Several of my Federal Lawsuits Against West Virginia State Police Troopers In the News

A couple of days ago, the Charleston Gazette-Mail did an expose’ story on a series of 4 lawsuits against a West Virginia State Trooper.  3 of those lawsuits were my cases. They are now settled.

Accusations, lawsuits mount against WV State Police trooper

Four men have sued the same West Virginia State Police trooper in federal court over the past 18 months, alleging he beat them and caused broken ribs, concussions and spinal damage.

Senior Trooper Ralph Justus has been on paid administrative leave for a year, as he is the subject of an active internal investigation, according to State Police. No allegations in the lawsuits line up with the March 2017 administrative change.

Two of the men who sued Justus, Aaron Akers and Antonio Tolliver, settled their lawsuits last December for a combined total of nearly $190,000. Justus allegedly beat the two men in the hallway of the State Police detachment in Welch, beyond the range of building security cameras. Their settlements note they are resolutions of disputed claims, and the defendants are not admitting liability.

Another alleged victim of a hallway beating from Justus, Michael Ferguson, signed a settlement agreement for $75,000 earlier this month. A judge still needs to formally dismiss the case.

A funny part of the story, at least in a sad-funny sort of way, is that the defendant trooper was named “Policeman of the Year” by a local American Legion post.  This was for 2017.  According to the article, he was on administrative leave for  9 months of 2017, presumably due to allegations of misconduct.  Low bar, I guess.

Frank Cooley, a member of the post, spearheaded efforts to find a state trooper to award. He said while he did not remember Justus by name, the post generally makes its picks by calling a branch’s commandeer, asking for recommendations and voting on the shortlist internally. Two lawsuits had been filed against Justus months before the post issued its award.

Frank, you had ONE JOB.

 

March 26, 2018 Posted by | Civil Liability, Excessive Force, John H. Bryan, Lawsuits, Media Coverage, Police, Police Misconduct, Uncategorized | Leave a comment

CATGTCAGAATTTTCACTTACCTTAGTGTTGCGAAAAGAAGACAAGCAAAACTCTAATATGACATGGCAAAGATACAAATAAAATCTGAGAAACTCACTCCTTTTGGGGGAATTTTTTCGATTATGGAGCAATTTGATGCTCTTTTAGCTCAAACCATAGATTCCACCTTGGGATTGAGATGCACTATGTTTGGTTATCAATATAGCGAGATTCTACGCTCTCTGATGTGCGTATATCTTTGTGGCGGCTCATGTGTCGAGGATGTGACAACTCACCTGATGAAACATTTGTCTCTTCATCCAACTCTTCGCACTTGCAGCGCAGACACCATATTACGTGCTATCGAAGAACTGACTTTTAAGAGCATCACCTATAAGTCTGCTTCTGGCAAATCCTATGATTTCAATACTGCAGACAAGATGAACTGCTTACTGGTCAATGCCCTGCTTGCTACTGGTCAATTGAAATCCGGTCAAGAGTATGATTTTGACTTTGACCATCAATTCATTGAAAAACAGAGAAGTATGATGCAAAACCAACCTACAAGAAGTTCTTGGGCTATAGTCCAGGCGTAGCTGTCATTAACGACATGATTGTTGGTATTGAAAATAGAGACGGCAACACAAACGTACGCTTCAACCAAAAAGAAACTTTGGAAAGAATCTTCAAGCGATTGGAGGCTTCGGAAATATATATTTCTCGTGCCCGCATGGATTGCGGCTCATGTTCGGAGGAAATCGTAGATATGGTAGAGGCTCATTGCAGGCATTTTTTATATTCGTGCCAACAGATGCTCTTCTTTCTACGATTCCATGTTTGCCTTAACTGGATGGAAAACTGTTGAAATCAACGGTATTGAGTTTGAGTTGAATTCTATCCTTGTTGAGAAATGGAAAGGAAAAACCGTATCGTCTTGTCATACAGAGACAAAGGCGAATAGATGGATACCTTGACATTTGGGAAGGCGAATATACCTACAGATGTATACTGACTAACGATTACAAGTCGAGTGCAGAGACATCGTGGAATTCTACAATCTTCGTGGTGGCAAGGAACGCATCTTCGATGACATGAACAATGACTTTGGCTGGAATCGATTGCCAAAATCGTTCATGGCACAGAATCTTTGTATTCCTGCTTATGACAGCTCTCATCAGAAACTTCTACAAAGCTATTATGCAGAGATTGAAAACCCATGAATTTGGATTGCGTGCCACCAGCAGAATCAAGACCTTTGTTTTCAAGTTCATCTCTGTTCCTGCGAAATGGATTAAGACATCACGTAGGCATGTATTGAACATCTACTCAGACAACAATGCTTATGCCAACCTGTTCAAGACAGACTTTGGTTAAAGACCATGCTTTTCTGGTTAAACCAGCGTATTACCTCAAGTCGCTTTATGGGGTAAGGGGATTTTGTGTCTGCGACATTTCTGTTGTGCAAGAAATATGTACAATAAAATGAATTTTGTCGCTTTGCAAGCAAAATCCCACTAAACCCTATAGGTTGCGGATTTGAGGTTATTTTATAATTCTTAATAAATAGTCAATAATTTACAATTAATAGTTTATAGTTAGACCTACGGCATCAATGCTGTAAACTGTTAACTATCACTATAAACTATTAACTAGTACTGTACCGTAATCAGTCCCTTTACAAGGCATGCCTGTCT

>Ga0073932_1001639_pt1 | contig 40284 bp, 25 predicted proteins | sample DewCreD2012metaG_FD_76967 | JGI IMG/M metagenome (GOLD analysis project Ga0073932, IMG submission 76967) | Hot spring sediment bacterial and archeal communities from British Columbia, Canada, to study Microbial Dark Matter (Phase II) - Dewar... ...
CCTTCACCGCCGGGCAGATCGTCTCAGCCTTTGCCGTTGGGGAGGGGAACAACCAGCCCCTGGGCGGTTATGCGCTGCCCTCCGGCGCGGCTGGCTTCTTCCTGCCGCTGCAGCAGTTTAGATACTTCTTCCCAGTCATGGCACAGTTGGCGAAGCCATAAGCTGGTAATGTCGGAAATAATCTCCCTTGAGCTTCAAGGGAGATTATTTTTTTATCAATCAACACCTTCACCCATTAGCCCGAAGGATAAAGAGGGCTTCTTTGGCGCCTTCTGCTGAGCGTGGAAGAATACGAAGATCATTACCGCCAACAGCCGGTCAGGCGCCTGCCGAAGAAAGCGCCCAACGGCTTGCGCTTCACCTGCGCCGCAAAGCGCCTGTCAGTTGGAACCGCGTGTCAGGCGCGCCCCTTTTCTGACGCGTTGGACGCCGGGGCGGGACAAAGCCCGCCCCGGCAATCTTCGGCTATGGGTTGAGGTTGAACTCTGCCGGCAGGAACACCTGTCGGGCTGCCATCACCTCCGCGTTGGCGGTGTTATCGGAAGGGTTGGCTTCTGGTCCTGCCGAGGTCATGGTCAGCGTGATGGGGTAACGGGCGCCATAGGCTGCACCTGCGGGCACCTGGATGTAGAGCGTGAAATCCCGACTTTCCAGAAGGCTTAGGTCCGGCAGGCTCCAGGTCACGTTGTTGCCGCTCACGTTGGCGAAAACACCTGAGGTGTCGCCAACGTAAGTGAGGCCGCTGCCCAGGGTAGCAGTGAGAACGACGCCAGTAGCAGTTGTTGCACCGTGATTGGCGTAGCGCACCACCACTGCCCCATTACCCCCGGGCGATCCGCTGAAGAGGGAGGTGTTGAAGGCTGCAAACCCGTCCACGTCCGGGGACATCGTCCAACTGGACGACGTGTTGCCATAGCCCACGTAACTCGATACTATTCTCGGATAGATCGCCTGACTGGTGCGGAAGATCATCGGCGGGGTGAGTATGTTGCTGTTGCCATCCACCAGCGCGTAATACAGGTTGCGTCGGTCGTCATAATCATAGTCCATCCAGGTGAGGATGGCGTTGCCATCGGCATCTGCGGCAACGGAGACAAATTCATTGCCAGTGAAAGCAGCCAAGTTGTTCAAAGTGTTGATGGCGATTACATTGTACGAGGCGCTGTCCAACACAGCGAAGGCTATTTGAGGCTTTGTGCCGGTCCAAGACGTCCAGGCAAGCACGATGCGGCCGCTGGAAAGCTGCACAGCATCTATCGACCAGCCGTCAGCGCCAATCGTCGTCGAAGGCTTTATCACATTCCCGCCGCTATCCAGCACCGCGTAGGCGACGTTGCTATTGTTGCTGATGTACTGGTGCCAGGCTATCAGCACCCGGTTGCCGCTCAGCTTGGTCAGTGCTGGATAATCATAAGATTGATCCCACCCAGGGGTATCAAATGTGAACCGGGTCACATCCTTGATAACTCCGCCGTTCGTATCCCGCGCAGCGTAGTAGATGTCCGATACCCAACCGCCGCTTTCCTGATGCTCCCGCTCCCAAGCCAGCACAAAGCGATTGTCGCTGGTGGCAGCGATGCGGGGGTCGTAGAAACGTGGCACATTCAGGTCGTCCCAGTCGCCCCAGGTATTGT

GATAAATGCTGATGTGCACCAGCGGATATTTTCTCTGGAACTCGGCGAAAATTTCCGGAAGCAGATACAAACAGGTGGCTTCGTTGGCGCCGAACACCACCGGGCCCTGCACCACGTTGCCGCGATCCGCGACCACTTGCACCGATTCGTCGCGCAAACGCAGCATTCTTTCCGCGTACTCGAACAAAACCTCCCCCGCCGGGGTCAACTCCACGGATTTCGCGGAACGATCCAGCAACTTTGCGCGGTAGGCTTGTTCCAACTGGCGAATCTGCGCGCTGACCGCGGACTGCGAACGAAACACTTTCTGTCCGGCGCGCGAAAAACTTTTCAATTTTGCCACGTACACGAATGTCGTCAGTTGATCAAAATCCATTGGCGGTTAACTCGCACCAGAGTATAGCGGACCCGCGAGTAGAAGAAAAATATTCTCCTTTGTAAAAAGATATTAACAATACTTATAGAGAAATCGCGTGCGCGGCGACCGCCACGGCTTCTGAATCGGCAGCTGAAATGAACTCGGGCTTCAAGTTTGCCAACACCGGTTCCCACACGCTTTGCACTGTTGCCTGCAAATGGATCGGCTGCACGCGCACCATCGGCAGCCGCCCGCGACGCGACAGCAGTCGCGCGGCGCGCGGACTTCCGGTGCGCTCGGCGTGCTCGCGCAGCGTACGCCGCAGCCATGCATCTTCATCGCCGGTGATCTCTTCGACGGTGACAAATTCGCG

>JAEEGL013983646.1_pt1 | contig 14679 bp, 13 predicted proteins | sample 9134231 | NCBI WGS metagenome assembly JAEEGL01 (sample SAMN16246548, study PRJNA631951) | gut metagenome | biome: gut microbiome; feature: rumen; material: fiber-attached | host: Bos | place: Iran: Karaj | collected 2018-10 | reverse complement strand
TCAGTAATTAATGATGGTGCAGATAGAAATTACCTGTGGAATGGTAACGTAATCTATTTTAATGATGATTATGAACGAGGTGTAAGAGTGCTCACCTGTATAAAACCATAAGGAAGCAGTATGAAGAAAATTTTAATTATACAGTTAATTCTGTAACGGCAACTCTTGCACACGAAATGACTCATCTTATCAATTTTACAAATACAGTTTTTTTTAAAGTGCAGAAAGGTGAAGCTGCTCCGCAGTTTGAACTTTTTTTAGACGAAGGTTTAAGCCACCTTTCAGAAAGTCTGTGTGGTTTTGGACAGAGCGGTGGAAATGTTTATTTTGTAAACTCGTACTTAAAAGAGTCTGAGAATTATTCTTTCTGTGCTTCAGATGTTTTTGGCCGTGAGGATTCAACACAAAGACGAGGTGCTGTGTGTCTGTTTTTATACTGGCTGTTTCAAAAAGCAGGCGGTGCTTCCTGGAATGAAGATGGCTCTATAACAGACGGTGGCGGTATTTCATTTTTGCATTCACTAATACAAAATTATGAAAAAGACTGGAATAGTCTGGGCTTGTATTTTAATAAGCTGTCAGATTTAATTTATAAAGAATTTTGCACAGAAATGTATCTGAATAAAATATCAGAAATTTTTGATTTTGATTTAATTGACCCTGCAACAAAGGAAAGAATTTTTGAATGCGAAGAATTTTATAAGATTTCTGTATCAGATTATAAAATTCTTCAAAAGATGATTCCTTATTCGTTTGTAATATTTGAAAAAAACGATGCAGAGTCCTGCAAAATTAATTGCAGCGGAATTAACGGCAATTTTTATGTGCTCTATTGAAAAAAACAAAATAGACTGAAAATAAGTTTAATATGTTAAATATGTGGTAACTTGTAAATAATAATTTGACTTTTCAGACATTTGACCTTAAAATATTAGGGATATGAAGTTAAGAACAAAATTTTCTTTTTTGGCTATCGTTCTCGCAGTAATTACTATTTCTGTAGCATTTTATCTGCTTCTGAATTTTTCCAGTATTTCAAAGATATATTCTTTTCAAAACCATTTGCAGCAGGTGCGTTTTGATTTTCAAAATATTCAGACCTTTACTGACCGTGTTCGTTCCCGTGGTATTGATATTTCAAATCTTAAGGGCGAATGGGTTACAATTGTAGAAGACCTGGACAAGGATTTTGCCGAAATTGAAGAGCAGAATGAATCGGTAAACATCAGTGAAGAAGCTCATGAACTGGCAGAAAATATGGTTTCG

Update, and some additional thoughts, on prosecutor mess in Kanawha County

Today there was an article in the Charleston Gazette about the Mark Plants mess in Kanawha County.

On Wednesday, Judge Duke Bloom barred Prosecutor Mark Plants’ office from handling cases involving child abuse and neglect, violent crimes against children by their parent, guardian or custodian and criminal violations of protective orders . . . .

The ruling is in response to a petition from the city of Charleston asking that Plants be disqualified from hearing cases brought by the Charleston Police Department.

Lawyers with the state Office of Disciplinary Counsel filed a petition with the state Supreme Court asking that Plants be immediately suspended or disqualified from prosecuting domestic-violence cases involving parents and minor children. The ODC’s petition said Plants’ belief that the allegations against him aren’t a crime creates a conflict of interest for his office. The Supreme Court has scheduled a hearing on the matter for May 5.

So you have a city applying to a judge to disqualify the elected prosecutor from hearing certain cases, based on pending criminal charges.  Domestic violence accusations pop up from time to time in the personal lives of police officers.  The MO, in my experience, is that they are disarmed and given a desk job until the situation is resolved.  I wonder if the employer, e.g., the City of XYZ, has ever sought to protect the rights of the alleged victims/accusers in domestic violence cases where the investigating officers have had their own history of accusations?  And do they have standing to even have a say in the matter?  After all, the county prosecutor is a position elected by the citizens of the county.  Also, what about all the people who have previously been prosecuted for these types of crimes by Mr. Plants, or his office?  Do they now have some right to have their case reopened, or thrown out?